Physicians are the license gatekeepers

When Stephanie ran into her father’s doctor in town one day, she made her concerns about his driving very clear.

His doctor has the same feelings, but still didn’t want to report Stephanie’s father to the RMV. The doctor was worried reporting him would harm the relationship she had with Stephanie’s father, the doctor told her – people don’t tend to like someone who takes away their license, especially when driving is required for daily life.

His doctor wanted to have Bill assessed by a gerontologist instead.

But, it took three months to get an appointment – an eternity for Stephanie, who had daily anxiety about her father being on the road.

Bill’s doctor isn’t alone in her concerns about balancing the doctor/patient relationship and reporting people to the RMV.

Dr. Chris Simpson, a professor at Queen’s University and the president of the Canadian Medical Association, has had the conversation more times than he’d like.

“It’s an extraordinarily difficult task,” he said.

He’s had patients cry, yell at him, become violent and threaten to keep driving anyway.

“I can’t think of a single person who said, ‘Thank you for taking my license away’,” said Simpson.

Balancing a patient’s freedom, independence and future medical care with public safety is a difficult line to walk, he said.

Unlike most other provinces, medical professionals in Nova Scotia are not legally required to report drivers they don’t think are fit to drive to the RMV – the duty to report is considered discretionary.

But if physicians are the main mediators of who is reported to the RMV based on medical grounds, and it’s a duty they don’t necessarily want, identifying people who pose a danger on the road becomes difficult.

“We’re in a profession that’s used to helping and advocating for people,” said Simpson. “And when we’re cast in this role, it’s directly working against that.”

The idea behind the physician reporting system is that doctors interact with patients on a regular basis and are the most capable of identifying medical changes.

In Nova Scotia, 96 per cent of people over the age of 65 have a family doctor, but that rate varies across the province and between age groups, according to Statistics Canada information. On the South Shore, for example, it drops to 89 per cent.

When it comes to people who have actually seen a doctor in the past year, those rates drop even lower.

On average in Nova Scotia, 91 per cent of people over the age of 65 have seen a doctor in the past year, according to Statistics Canada. The number drops to 85 per cent in Colchester-East Hants. Rates for people 80 and older were not available.

Several national studies also suggest that doctors often don’t feel they know enough to recommend taking away someone’s license.

Nova Scotia has a thorough assessment program doctors can refer their patients to if they are unsure, but the program is expensive.

The assessment, which is done by specially trained occupational therapists, includes a physical screening, a reaction test, a cognitive and perception screening and a road test.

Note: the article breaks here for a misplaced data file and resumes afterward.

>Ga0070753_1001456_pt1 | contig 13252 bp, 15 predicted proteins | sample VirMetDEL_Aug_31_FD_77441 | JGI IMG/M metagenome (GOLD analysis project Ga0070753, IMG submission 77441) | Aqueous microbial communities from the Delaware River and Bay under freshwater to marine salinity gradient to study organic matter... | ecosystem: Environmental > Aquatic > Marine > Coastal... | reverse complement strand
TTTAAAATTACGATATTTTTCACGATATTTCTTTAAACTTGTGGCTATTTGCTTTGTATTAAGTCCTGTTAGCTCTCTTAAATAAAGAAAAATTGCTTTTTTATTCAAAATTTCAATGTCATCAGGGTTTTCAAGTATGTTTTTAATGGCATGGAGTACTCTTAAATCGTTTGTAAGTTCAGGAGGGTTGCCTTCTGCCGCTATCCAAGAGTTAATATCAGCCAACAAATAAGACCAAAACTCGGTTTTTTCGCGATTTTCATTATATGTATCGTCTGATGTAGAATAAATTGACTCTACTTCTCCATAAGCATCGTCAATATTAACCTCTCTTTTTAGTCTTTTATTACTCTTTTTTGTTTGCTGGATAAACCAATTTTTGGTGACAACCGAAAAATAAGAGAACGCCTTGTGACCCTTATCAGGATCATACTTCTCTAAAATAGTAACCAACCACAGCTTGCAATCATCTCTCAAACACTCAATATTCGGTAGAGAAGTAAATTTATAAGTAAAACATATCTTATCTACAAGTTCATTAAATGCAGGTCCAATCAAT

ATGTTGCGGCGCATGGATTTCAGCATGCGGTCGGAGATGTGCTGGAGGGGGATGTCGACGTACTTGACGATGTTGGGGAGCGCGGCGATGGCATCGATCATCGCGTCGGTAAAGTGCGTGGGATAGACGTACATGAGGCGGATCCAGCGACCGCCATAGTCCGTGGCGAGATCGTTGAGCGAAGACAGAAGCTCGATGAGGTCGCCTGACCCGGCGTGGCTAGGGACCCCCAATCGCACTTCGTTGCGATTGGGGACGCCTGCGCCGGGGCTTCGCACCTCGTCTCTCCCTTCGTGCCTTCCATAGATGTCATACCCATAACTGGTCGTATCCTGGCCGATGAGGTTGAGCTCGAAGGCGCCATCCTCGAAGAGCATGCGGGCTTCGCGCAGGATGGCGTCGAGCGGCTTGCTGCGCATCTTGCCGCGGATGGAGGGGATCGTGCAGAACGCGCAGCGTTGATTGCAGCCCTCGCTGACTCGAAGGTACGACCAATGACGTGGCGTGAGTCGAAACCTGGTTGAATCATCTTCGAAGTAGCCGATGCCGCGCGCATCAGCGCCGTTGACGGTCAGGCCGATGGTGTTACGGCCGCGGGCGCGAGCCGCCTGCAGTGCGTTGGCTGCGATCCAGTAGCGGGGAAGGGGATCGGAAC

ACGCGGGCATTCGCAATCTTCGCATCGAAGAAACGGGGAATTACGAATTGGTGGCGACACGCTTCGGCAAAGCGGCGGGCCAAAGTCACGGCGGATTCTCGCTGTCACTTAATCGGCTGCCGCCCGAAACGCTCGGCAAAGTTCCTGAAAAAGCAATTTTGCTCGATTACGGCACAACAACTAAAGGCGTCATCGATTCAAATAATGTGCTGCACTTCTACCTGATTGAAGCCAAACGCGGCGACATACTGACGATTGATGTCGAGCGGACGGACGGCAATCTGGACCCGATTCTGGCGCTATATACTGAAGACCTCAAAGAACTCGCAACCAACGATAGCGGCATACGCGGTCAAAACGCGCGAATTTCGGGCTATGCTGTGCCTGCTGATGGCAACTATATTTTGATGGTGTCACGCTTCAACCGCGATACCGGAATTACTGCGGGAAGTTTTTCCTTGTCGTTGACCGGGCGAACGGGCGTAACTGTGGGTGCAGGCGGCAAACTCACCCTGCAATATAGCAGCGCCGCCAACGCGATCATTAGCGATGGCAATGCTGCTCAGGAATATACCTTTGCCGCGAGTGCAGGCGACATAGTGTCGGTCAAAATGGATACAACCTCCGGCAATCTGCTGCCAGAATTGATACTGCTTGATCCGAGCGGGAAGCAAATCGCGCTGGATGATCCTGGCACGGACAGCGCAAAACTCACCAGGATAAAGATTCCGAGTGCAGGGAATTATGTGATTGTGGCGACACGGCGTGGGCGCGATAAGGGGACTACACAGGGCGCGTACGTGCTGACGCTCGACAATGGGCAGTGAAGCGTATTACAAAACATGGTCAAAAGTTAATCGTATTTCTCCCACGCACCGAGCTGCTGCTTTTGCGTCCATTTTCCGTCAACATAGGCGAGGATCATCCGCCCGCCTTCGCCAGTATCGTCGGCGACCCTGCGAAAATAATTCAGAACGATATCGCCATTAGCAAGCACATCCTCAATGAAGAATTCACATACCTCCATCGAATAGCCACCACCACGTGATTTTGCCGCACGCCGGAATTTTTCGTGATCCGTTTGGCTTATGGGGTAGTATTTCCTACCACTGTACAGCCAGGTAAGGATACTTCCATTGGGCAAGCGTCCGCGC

The point isn’t to take people off the road, said Jennifer Mason, one of the program’s therapists, but often to find solutions or adjustments that will help keep them safe. Sometimes, it’s not that a driver isn’t capable, it’s that they’ve never been taught how to drive to today’s standards and have developed bad habits.

Watch Jennifer Mason explain some of the tests she uses:

This test is only done in Halifax, and also takes patients from PEI and New Brunswick.

In 2011, the assessment switched to a cost-recovery program, which raised the price from $40 to $440, paid for by the patient.

Before the cost increase, an average of about 200 people went through the program each year. The numbers dwindled in the years after the increase, dropping to 19 in 2012, but they’ve started to recover since: 140 people used the program in 2014.

Arsenault, the Registrar of Motor Vehicles, said there is little evidence to suggest that mandatory systems make doctors report more than discretionary systems. Plus, he said, doctors take an ethical oath, making them ethically obliged to report. He feels the province’s doctors are reporting enough.

When a patient knows certain symptoms could get their license yanked, however, “it encourages them to lie,” said Simpson, giving the example of someone who suffers from seizures, but wouldn’t report it to their doctor for fear of having their license taken away.

“Not only are they still driving,” he said. “But, they’re on inadequate medical therapy as well.”

In provinces that legally require physicians to report, “the doctor is on the hook,” said John McKiggan, a Halifax personal injury lawyer. That creates a legal incentive for doctors to report their patients.

A doctor in Nova Scotia can still be held accountable for failing to report a patient, but making the legal case is much more difficult, he said.

Many provinces also require several other health care professionals – such as occupational therapists, nurses and optometrists – to report drivers they feel could be unsafe to the relevant department.

The Canadian Association of Occupational Therapists publically called for provincial governments to increase the onus of reporting to other health care professionals – not just physicians.

While the report acknowledges that other health care professionals might not feel equipped to make those judgments, the idea “is to widen the opportunity to identify those at risk of unsafe driving.”

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